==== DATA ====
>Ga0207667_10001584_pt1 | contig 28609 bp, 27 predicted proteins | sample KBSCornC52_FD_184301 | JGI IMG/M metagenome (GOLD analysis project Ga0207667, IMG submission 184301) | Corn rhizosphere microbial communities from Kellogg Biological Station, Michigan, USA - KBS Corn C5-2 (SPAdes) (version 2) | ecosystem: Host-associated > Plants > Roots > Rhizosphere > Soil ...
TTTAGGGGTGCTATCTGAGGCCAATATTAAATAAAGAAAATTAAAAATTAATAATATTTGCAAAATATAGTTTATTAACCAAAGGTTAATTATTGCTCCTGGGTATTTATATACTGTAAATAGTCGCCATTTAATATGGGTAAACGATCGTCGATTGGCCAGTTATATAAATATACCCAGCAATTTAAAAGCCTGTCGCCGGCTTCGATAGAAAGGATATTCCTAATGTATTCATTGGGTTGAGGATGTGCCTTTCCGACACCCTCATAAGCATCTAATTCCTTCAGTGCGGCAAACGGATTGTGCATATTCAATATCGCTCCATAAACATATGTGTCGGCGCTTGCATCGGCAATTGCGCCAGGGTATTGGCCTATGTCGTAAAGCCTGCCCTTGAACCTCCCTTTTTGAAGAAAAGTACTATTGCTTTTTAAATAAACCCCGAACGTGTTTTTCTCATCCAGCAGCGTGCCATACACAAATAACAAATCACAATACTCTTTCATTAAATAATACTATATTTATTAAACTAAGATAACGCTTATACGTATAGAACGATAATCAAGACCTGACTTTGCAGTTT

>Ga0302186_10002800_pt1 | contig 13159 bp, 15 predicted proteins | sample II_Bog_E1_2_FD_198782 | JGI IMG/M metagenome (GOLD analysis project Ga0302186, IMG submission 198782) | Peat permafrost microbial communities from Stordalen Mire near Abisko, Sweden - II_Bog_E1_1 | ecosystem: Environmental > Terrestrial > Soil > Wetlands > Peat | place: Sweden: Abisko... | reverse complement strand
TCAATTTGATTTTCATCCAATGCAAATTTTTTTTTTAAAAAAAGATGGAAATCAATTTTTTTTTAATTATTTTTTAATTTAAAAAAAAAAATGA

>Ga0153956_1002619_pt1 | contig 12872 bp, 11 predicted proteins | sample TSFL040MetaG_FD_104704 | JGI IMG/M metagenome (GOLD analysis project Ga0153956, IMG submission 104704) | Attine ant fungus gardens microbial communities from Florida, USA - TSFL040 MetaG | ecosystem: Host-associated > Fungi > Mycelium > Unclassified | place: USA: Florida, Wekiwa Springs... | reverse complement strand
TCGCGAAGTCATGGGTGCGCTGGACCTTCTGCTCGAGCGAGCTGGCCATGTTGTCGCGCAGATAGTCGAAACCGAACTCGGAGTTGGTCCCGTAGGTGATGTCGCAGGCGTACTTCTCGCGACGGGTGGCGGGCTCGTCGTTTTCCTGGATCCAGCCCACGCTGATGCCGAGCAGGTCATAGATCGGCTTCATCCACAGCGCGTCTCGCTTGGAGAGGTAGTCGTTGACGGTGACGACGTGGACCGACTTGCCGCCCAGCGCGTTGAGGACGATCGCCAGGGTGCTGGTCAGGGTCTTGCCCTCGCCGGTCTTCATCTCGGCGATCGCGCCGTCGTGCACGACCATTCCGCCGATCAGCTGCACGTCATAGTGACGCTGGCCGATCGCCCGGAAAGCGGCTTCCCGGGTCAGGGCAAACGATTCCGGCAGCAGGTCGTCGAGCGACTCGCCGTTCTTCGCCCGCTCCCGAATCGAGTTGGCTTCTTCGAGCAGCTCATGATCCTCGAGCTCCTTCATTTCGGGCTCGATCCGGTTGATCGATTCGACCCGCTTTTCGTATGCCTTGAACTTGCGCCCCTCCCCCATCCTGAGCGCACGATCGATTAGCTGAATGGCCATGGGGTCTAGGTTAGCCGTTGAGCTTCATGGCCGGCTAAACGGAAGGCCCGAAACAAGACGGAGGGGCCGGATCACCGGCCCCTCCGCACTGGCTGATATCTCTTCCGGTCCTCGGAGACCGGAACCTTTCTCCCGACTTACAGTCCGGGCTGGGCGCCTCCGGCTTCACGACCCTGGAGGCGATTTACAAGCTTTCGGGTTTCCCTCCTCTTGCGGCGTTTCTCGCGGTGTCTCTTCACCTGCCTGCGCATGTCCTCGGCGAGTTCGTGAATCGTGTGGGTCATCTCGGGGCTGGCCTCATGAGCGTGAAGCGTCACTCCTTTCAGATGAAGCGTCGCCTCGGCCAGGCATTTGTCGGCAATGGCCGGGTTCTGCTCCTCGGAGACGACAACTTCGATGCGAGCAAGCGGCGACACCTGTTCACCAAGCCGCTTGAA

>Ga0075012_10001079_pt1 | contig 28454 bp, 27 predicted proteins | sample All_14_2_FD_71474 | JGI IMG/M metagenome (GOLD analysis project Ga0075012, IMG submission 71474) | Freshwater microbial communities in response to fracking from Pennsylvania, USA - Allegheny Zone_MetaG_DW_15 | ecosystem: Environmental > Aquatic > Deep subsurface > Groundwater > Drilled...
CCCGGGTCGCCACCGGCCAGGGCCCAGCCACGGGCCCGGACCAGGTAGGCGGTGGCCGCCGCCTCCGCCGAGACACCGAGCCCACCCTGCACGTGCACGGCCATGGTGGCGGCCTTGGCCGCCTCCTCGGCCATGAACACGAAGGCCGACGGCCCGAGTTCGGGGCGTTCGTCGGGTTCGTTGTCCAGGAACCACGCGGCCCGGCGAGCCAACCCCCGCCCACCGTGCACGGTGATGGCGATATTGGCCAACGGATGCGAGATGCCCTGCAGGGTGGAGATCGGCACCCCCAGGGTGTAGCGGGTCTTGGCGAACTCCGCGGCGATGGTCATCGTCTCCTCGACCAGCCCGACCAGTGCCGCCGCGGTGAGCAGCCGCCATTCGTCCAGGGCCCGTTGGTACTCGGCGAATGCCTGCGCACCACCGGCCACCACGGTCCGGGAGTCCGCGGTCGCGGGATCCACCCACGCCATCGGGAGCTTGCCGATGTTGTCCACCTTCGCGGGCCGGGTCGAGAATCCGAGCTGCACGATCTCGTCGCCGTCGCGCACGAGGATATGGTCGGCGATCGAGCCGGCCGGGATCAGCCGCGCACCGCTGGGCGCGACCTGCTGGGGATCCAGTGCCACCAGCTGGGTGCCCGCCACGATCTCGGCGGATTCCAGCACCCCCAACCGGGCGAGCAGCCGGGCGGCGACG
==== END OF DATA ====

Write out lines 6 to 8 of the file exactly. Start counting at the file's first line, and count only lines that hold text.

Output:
TCGCGAAGTCATGGGTGCGCTGGACCTTCTGCTCGAGCGAGCTGGCCATGTTGTCGCGCAGATAGTCGAAACCGAACTCGGAGTTGGTCCCGTAGGTGATGTCGCAGGCGTACTTCTCGCGACGGGTGGCGGGCTCGTCGTTTTCCTGGATCCAGCCCACGCTGATGCCGAGCAGGTCATAGATCGGCTTCATCCACAGCGCGTCTCGCTTGGAGAGGTAGTCGTTGACGGTGACGACGTGGACCGACTTGCCGCCCAGCGCGTTGAGGACGATCGCCAGGGTGCTGGTCAGGGTCTTGCCCTCGCCGGTCTTCATCTCGGCGATCGCGCCGTCGTGCACGACCATTCCGCCGATCAGCTGCACGTCATAGTGACGCTGGCCGATCGCCCGGAAAGCGGCTTCCCGGGTCAGGGCAAACGATTCCGGCAGCAGGTCGTCGAGCGACTCGCCGTTCTTCGCCCGCTCCCGAATCGAGTTGGCTTCTTCGAGCAGCTCATGATCCTCGAGCTCCTTCATTTCGGGCTCGATCCGGTTGATCGATTCGACCCGCTTTTCGTATGCCTTGAACTTGCGCCCCTCCCCCATCCTGAGCGCACGATCGATTAGCTGAATGGCCATGGGGTCTAGGTTAGCCGTTGAGCTTCATGGCCGGCTAAACGGAAGGCCCGAAACAAGACGGAGGGGCCGGATCACCGGCCCCTCCGCACTGGCTGATATCTCTTCCGGTCCTCGGAGACCGGAACCTTTCTCCCGACTTACAGTCCGGGCTGGGCGCCTCCGGCTTCACGACCCTGGAGGCGATTTACAAGCTTTCGGGTTTCCCTCCTCTTGCGGCGTTTCTCGCGGTGTCTCTTCACCTGCCTGCGCATGTCCTCGGCGAGTTCGTGAATCGTGTGGGTCATCTCGGGGCTGGCCTCATGAGCGTGAAGCGTCACTCCTTTCAGATGAAGCGTCGCCTCGGCCAGGCATTTGTCGGCAATGGCCGGGTTCTGCTCCTCGGAGACGACAACTTCGATGCGAGCAAGCGGCGACACCTGTTCACCAAGCCGCTTGAA

>Ga0075012_10001079_pt1 | contig 28454 bp, 27 predicted proteins | sample All_14_2_FD_71474 | JGI IMG/M metagenome (GOLD analysis project Ga0075012, IMG submission 71474) | Freshwater microbial communities in response to fracking from Pennsylvania, USA - Allegheny Zone_MetaG_DW_15 | ecosystem: Environmental > Aquatic > Deep subsurface > Groundwater > Drilled...
CCCGGGTCGCCACCGGCCAGGGCCCAGCCACGGGCCCGGACCAGGTAGGCGGTGGCCGCCGCCTCCGCCGAGACACCGAGCCCACCCTGCACGTGCACGGCCATGGTGGCGGCCTTGGCCGCCTCCTCGGCCATGAACACGAAGGCCGACGGCCCGAGTTCGGGGCGTTCGTCGGGTTCGTTGTCCAGGAACCACGCGGCCCGGCGAGCCAACCCCCGCCCACCGTGCACGGTGATGGCGATATTGGCCAACGGATGCGAGATGCCCTGCAGGGTGGAGATCGGCACCCCCAGGGTGTAGCGGGTCTTGGCGAACTCCGCGGCGATGGTCATCGTCTCCTCGACCAGCCCGACCAGTGCCGCCGCGGTGAGCAGCCGCCATTCGTCCAGGGCCCGTTGGTACTCGGCGAATGCCTGCGCACCACCGGCCACCACGGTCCGGGAGTCCGCGGTCGCGGGATCCACCCACGCCATCGGGAGCTTGCCGATGTTGTCCACCTTCGCGGGCCGGGTCGAGAATCCGAGCTGCACGATCTCGTCGCCGTCGCGCACGAGGATATGGTCGGCGATCGAGCCGGCCGGGATCAGCCGCGCACCGCTGGGCGCGACCTGCTGGGGATCCAGTGCCACCAGCTGGGTGCCCGCCACGATCTCGGCGGATTCCAGCACCCCCAACCGGGCGAGCAGCCGGGCGGCGACG